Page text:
Don Wright/Associated Press
Baker Mayfield needs a hug.
Back in April 2018, he was on top of the world after the Cleveland Browns made him the first overall pick in the NFL draft. Fast forward to January 10, 2021, and he was the king of C-Town after leading the Browns to their first postseason victory since the team’s return to the NFL in 1999.
Fast forward just over a year though, and it’s a much different story. After an injury-plagued season in which the Browns failed to make the playoffs, they quietly went about pursuing an upgrade at the position. The team found one (they hope) in Deshaun Watson, leaving Mayfield as a quarterback without a team. The player feels “disrespected.” The trade market for Mayfield’s services has been nonexistent. As things stand now, his future is as murky as murky gets.
The thing is though, it really shouldn’t be this way. Given all the talk about what an uninspiring class of rookie quarterbacks is entering the NFL this year, demand for Mayfield’s services should be higher. For all his faults, the 27-year-old has shown he can lead a team to the postseason. Win in the playoffs.
And when the dust finally settles, it may just be that the team who believes all Mayfield needs is a change of scenery and a second chance winds up making one of the biggest impact moves of the 2022 offseason.
Per ESPN’s Jake Trotter, while appearing on the YNK Podcast, Mayfield didn’t hold back when asked if he felt disrespected by Cleveland’s pursuit (and eventual acquisition) of Watson.
“One hundred percent,” Mayfield said. “I was told one thing and they completely did another.”
He also made a point of mentioning the fact that he played for four head coaches in four seasons and said that he’s looking for “stabilization” in a new team.
Don Wright/Associated Press
“I know what I need to do for me to be the best version of me and be able to lead an organization,” Mayfield said. “I’m in a good place right now.”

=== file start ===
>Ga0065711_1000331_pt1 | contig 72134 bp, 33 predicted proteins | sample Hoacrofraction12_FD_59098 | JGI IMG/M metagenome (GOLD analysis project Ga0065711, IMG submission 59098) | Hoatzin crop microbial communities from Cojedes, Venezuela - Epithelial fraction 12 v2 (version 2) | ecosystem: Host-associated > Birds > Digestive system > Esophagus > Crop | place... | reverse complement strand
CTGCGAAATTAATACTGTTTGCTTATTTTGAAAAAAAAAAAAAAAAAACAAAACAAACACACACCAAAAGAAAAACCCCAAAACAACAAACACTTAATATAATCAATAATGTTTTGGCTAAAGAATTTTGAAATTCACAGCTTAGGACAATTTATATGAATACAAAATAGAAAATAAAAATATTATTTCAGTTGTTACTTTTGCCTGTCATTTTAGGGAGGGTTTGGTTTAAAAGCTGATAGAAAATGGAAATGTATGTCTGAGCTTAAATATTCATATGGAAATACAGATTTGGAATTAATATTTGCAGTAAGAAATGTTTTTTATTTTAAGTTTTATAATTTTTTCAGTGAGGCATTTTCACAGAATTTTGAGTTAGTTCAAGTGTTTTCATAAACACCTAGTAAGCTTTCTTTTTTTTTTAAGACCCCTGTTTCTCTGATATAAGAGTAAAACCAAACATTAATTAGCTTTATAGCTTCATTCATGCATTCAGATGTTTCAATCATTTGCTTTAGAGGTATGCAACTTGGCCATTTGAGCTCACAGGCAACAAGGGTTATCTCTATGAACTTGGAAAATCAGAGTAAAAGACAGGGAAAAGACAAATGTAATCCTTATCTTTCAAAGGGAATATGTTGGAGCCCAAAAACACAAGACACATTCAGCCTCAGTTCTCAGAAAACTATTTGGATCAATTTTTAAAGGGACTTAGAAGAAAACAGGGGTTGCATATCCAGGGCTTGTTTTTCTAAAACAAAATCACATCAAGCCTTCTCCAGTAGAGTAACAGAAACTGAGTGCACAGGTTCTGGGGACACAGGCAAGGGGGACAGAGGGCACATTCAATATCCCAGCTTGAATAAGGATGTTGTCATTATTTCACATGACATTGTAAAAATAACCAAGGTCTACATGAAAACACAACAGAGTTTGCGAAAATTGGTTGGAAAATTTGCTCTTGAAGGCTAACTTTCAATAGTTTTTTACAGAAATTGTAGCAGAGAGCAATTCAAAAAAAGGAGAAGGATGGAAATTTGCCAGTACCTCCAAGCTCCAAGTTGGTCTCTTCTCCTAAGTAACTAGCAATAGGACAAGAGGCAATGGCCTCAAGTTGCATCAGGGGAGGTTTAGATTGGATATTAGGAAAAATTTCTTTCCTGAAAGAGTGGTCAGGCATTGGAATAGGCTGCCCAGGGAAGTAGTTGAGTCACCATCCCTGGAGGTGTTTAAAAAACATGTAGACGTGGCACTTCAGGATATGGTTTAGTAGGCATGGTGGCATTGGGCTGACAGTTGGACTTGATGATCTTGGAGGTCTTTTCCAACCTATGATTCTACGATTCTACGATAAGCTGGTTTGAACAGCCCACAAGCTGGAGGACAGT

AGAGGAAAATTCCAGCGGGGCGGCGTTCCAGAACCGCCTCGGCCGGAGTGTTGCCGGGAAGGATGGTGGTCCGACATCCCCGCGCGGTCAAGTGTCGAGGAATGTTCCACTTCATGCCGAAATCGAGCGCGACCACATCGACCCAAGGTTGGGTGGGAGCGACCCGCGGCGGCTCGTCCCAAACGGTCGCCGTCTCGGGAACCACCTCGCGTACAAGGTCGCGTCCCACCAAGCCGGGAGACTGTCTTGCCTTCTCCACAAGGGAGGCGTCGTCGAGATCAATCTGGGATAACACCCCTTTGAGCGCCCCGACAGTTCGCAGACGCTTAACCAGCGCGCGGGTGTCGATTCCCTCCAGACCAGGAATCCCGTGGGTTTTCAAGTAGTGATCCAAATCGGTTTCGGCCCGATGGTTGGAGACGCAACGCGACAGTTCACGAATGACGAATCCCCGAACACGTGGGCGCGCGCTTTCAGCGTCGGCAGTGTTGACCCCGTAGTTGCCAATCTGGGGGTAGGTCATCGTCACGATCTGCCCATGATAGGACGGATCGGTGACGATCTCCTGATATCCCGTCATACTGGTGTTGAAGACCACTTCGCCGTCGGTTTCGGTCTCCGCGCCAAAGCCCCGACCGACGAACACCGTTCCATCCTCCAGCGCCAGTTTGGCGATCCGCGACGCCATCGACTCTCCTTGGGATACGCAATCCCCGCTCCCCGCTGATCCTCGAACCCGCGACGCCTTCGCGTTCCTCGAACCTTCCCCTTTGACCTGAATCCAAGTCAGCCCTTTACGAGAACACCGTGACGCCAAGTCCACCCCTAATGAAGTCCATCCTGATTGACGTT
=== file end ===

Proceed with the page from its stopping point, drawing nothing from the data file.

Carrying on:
One thing is for sure: Nothing about Mayfield’s 2021 season was stable†
After giving the defending AFC champion Kansas City Chiefs all they could handle in a Week 1 loss, Mayfield suffered a shoulder injury the following week against the Houston Texans. Eschewing season-ending surgery, he decided to play through the injury.
The results weren’t good.
Mayfield just threw 17 touchdown passes against 13 interceptions and finished the season 28th in QBR. To add insult to literal injury, Cleveland also missed the playoffs.
Mayfield admitted that as the season wore on, his injury affected him both physically and mentally.
“I was trying to be tough and fight through it, but then physically I wasn’t as capable of doing what I would normally [do]† When I wasn’t performing on the field, that’s when it really started to go downhill. Because I can tough it out, I don’t care, I’m not going to complain about it, like everybody is banged up. But then when it started hindering my play and going downhill, that’s when I was like, oh s–t. That’s when I started losing my own self-confidence and losing myself. This past year was rough. It was. It was rough on me, my family. It sucked because I knew what I could be doing, but I physically wasn’t in a state to do it.”
Per Jenna Lemoncelli of the New York PostMayfield also allowed that negativity from Cleveland’s fanbase affected his play.
“I would love to show up to somebody’s cubicle and just boo the s–t out of them and watch them crumble,” he said.
And here’s where we get to one of the knocks on Mayfield—that he’s immature.
Before Watson had even arrived in Cleveland, Mayfield posted a long “goodbye” message on Twitter.
It’s not the first time he has taken to social media to address grievances, both real and perceived. And the issues with player and team reached a boiling point when ESPN’s Chris Mortensen reported (via Brian Wacker of the New York Post) that Mayfield’s attitude had so alienated the team that there was no going back.
“They’re breaking up, regardless of whether or not Deshaun Watson ends up in Cleveland,” Mortensen said. “The one thing that I was told is that it’s just not a match emotionally, whereas Baker Mayfield’s passion and emotional leadership were embraced in Oklahoma and even in the beginning with the Browns, things have changed and they want what they consider an adult at the position.”